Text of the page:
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Kenji Nagai ShotBy now, I’m sure you’ve read that a Japanese journalist has been shot and killed in Burma (Myanmar). For those who haven’t, the victim was Kenji Nagai, a photojournalist for Agence France-Presse. Nagai had covered the wars in Iraq and Afghanistan. While covering the Burmese military junta’s attack on the protesting monks and laymen, Nagai was shot through the heart and died in the streets. The Burmese government claimed he had been hit by a stray bullet, but footage obtained by Reuters suggests he was pushed over and shot at point blank. I’ve included the video below. It is grainy and ill-defined, thus it is difficult to tell whether this is Nagai’s final moments or not. The journalist stayed alive and continued taking photographs from his position until he succumbed to his wounds.

This is a tough incident to handle for Fukuda’s first week on the job. Japan was one of the first countries to recognise the military regime, and Burma is a recipient of Japanese ODA funds ($43 million in 2003). Fukuda has to stand up to this thuggish behaviour by the regime… however, there was little backbone in the response: a strongly-worded letter.

This is something my grandad does about Terry Wogan talking over the songs on BBC Radio 2, not what a state does when one of its citizens is likely to have been murdered by a foreign state’s armed forces.

That is not to say that I don’t appreciate caution, but the Burmese government were cracking down on protests using lethal force… there is nothing right in what they were doing and Japan should be outraged.

In Think Global, Fear Local, David Leheny describes the Japanese approach to counter-terrorism as a system of public awareness campaigns to prepare its citizens for the dangers abroad. Those who fall victim to hostage-takers and other criminals abroad are sometimes said to have brought it upon themselves (in contrast to those who are in safe European countries or taken from Japan, such as the abductees in North Korea).

If Japan wants a stronger security role, it can start here. I’m not advocating military action, but it should be shouting not whimpering. Bring the issue to the UN and push for sanctions. China will be annoyed, that’s for sure, but there are very few regions in the world where they would advocate a change in the status quo.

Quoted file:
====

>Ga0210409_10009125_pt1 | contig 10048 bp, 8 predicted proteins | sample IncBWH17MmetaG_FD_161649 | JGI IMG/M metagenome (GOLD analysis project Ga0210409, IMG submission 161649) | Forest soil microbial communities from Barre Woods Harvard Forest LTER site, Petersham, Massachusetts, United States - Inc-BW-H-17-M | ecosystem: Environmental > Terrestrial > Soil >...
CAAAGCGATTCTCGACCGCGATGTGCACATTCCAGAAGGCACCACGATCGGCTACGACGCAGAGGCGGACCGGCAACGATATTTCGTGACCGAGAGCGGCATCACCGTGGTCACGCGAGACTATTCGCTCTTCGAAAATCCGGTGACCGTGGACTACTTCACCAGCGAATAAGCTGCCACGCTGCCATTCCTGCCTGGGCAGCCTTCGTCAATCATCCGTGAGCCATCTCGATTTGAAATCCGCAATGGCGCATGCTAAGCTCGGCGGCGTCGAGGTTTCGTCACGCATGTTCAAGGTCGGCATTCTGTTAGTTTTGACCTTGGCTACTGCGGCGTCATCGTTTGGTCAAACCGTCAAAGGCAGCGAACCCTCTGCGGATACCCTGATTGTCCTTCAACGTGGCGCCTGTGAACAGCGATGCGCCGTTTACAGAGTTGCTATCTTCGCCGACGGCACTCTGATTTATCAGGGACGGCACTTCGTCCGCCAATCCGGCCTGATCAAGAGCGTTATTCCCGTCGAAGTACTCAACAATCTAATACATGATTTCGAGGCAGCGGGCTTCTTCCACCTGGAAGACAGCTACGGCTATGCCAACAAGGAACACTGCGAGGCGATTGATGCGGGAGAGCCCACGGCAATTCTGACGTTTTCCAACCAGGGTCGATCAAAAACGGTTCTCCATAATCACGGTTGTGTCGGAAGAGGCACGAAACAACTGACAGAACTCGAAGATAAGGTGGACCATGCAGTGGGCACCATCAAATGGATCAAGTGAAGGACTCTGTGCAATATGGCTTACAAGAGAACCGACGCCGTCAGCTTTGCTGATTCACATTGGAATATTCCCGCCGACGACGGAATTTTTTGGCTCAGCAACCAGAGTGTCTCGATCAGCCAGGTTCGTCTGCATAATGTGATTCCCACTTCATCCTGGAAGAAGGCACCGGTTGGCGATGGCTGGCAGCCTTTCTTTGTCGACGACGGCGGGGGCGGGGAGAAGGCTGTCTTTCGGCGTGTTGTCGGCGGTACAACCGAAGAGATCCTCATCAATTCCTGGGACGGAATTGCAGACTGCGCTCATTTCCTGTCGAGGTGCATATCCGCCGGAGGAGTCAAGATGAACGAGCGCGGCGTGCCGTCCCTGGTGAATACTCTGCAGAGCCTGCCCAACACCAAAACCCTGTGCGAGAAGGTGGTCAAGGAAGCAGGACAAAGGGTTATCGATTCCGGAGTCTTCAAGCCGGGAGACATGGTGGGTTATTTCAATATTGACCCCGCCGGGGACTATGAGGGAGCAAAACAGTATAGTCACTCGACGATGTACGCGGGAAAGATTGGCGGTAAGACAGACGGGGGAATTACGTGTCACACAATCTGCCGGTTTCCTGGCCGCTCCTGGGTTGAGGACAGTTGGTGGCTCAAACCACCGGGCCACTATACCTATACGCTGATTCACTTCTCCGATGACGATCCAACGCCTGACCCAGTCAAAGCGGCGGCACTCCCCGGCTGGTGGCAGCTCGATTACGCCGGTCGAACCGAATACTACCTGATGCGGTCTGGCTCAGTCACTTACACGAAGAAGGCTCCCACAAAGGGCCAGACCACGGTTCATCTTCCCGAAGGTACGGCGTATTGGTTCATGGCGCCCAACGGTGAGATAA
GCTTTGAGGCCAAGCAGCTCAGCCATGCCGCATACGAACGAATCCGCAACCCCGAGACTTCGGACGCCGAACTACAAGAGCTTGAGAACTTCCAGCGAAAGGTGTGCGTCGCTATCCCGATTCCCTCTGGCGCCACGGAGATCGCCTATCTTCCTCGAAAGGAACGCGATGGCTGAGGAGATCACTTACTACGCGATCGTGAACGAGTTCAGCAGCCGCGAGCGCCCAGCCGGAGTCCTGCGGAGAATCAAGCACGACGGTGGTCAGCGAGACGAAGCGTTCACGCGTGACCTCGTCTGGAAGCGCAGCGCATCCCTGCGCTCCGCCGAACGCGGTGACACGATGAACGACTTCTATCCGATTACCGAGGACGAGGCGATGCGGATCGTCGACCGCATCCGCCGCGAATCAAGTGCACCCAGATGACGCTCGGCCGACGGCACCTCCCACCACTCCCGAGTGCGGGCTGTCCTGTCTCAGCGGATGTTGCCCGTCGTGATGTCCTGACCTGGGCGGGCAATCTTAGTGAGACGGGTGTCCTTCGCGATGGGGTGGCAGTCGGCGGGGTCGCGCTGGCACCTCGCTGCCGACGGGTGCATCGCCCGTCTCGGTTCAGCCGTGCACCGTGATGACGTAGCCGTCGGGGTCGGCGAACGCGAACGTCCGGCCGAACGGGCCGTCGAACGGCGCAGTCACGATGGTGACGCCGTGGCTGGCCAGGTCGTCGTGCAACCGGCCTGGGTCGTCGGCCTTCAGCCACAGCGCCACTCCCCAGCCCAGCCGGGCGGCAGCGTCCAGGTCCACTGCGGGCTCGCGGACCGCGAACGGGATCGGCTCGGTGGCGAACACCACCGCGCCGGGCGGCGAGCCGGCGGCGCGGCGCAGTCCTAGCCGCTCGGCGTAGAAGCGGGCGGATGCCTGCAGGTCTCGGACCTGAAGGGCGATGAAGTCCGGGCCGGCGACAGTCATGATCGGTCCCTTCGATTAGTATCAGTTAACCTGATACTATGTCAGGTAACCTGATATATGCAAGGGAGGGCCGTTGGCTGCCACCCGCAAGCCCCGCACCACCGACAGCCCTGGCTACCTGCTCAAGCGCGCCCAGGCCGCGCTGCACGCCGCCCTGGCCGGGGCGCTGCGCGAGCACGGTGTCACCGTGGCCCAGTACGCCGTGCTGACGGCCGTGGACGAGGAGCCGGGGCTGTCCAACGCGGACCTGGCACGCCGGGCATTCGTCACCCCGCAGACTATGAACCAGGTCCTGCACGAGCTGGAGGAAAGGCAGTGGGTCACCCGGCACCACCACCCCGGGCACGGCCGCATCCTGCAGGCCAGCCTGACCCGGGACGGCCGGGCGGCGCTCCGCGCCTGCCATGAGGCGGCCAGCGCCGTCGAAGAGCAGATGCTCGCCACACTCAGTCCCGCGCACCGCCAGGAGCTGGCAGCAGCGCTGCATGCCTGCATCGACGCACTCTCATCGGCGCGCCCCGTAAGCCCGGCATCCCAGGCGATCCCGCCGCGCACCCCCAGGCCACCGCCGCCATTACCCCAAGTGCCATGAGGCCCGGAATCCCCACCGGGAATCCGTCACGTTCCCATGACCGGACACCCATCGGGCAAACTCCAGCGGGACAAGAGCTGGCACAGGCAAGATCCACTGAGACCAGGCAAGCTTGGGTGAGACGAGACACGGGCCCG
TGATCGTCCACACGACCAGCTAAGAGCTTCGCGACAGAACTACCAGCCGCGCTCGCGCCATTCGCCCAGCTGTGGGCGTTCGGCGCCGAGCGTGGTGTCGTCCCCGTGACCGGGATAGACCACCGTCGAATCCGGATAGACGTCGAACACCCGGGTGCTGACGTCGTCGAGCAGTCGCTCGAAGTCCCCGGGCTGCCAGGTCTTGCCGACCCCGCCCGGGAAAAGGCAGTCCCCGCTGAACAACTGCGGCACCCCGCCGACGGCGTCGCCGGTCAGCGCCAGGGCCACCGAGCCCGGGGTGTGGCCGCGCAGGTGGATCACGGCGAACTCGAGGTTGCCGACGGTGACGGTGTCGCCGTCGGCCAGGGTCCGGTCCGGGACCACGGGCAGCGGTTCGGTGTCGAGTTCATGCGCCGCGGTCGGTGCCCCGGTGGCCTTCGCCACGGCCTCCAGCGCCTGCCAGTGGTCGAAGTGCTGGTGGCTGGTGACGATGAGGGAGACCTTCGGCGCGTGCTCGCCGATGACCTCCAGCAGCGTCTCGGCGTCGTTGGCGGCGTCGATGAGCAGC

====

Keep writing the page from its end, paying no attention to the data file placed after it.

No matter what, Japan must prove itself capable of protecting its citizens. If it won’t, who will?

via from the inside, looking in



  1. I think the fact that a soldier killed a Japanese citizen is not on its own a great reason to step up political pressure on what is a totally separate issue. The official complaint to be lodged by the Japanese government is appropriate.

    Still, the man’s death is nevertheless a very clear image to the Japanese people of how despicable military rule is in Burma and makes it easier to realize how important it is that their government step up its action. Come join protests at the Burmese embassy in Shinagawa to lend your support!

    BTW. the total for 2003 was 43 million (125 was Cambodia)

  2. I can accept that, the two issues are quite separate, although one may question whether the event would have occurred had the regime not been so odious.

    And thanks for pointing out the ODA total… I must have scrolled up after finding the anchor!

  3. Watching these events unfold from here in rural Japan has made me truly upset over how I can’t lend any form of support to fellow human begins fighting for their basic rights against an 1984 like Big Brother government. I just wish I was near Tokyo, rather than 100’s of miles away so that I too could go and at least protest.

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